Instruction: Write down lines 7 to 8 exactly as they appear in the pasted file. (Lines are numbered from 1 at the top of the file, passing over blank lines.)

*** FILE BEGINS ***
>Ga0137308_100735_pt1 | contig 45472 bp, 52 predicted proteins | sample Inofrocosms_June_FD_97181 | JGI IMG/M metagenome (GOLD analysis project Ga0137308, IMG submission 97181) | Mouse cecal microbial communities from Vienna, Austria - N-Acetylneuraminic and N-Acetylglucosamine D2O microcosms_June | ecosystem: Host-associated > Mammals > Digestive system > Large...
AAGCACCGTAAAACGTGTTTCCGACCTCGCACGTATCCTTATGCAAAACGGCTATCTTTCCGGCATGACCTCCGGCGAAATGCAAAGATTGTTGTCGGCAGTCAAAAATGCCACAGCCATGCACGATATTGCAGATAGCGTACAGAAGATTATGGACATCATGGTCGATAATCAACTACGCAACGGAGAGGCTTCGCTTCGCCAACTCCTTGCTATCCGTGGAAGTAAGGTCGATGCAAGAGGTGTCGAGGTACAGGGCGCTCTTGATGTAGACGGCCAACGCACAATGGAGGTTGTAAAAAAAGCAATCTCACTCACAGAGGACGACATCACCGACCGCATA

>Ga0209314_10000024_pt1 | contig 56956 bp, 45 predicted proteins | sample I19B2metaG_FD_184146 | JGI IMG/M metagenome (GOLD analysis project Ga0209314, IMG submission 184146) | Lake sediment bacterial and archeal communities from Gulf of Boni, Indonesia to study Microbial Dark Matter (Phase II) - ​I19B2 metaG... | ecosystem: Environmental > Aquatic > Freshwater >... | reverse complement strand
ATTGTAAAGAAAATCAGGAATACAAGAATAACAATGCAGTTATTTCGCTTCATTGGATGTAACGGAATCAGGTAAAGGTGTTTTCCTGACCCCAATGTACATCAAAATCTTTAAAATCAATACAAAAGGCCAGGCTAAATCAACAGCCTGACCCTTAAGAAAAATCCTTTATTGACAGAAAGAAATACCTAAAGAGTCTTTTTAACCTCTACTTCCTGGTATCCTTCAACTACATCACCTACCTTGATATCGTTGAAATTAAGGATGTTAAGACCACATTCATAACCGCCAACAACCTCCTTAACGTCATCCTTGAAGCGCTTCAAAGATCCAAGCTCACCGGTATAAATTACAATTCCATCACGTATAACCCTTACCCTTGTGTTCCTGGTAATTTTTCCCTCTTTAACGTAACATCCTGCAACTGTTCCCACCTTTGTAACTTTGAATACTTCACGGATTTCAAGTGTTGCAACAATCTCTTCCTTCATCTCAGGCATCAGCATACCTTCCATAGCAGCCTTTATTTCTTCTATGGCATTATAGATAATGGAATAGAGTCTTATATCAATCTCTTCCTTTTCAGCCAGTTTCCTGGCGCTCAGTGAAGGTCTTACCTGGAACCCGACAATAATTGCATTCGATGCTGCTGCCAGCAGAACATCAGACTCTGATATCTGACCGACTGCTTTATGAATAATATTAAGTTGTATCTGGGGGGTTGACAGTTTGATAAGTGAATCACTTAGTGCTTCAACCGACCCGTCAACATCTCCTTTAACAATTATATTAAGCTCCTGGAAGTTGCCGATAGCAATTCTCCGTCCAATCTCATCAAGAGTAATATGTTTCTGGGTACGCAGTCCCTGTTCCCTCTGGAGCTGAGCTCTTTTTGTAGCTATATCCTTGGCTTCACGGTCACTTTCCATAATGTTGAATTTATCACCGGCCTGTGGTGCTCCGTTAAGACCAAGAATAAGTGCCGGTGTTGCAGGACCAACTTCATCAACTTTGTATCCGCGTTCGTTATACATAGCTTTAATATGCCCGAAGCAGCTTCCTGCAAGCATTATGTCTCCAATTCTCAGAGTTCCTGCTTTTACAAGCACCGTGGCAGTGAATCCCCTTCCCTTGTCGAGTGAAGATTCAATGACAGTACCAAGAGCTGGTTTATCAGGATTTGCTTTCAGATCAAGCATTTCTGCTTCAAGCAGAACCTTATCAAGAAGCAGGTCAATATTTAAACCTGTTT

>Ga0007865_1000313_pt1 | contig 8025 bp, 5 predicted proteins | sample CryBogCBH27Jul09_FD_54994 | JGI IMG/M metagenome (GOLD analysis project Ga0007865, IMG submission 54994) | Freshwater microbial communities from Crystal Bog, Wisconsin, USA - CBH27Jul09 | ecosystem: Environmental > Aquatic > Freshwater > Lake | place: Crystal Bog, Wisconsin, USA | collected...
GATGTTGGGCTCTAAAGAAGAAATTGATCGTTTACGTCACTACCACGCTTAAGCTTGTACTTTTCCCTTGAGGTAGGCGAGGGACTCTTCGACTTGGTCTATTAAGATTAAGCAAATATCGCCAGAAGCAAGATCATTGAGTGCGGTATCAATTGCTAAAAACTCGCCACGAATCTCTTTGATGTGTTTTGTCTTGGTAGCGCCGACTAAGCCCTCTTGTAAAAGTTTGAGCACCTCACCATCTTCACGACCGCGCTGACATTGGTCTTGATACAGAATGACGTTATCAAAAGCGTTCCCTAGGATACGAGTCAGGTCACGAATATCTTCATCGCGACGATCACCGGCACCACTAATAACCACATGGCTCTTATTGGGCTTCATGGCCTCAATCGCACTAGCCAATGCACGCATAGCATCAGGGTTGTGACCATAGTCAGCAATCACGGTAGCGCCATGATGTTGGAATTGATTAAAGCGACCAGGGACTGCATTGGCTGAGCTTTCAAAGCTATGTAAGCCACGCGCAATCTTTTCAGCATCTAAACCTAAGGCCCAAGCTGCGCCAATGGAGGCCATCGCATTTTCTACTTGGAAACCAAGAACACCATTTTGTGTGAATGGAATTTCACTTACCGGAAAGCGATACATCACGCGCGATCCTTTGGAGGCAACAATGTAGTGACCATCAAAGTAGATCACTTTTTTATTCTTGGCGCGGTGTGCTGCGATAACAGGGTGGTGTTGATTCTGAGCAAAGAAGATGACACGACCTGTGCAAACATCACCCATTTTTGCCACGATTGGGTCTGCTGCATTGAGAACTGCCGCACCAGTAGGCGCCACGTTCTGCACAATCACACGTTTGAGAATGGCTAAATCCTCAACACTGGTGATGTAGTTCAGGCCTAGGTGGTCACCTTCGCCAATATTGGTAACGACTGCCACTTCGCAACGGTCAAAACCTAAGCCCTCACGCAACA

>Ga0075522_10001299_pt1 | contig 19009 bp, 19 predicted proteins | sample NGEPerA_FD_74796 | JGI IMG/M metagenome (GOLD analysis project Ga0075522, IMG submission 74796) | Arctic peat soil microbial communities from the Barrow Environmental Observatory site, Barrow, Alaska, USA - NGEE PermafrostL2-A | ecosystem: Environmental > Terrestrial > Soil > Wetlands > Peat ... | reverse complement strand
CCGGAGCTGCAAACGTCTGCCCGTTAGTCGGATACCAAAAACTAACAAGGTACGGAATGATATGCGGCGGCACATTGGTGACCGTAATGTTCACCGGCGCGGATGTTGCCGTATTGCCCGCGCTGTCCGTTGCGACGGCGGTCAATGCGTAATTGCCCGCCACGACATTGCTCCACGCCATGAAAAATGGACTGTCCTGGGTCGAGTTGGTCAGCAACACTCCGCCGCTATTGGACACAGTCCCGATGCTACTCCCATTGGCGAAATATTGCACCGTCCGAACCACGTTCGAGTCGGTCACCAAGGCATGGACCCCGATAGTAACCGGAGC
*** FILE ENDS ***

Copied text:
>Ga0075522_10001299_pt1 | contig 19009 bp, 19 predicted proteins | sample NGEPerA_FD_74796 | JGI IMG/M metagenome (GOLD analysis project Ga0075522, IMG submission 74796) | Arctic peat soil microbial communities from the Barrow Environmental Observatory site, Barrow, Alaska, USA - NGEE PermafrostL2-A | ecosystem: Environmental > Terrestrial > Soil > Wetlands > Peat ... | reverse complement strand
CCGGAGCTGCAAACGTCTGCCCGTTAGTCGGATACCAAAAACTAACAAGGTACGGAATGATATGCGGCGGCACATTGGTGACCGTAATGTTCACCGGCGCGGATGTTGCCGTATTGCCCGCGCTGTCCGTTGCGACGGCGGTCAATGCGTAATTGCCCGCCACGACATTGCTCCACGCCATGAAAAATGGACTGTCCTGGGTCGAGTTGGTCAGCAACACTCCGCCGCTATTGGACACAGTCCCGATGCTACTCCCATTGGCGAAATATTGCACCGTCCGAACCACGTTCGAGTCGGTCACCAAGGCATGGACCCCGATAGTAACCGGAGC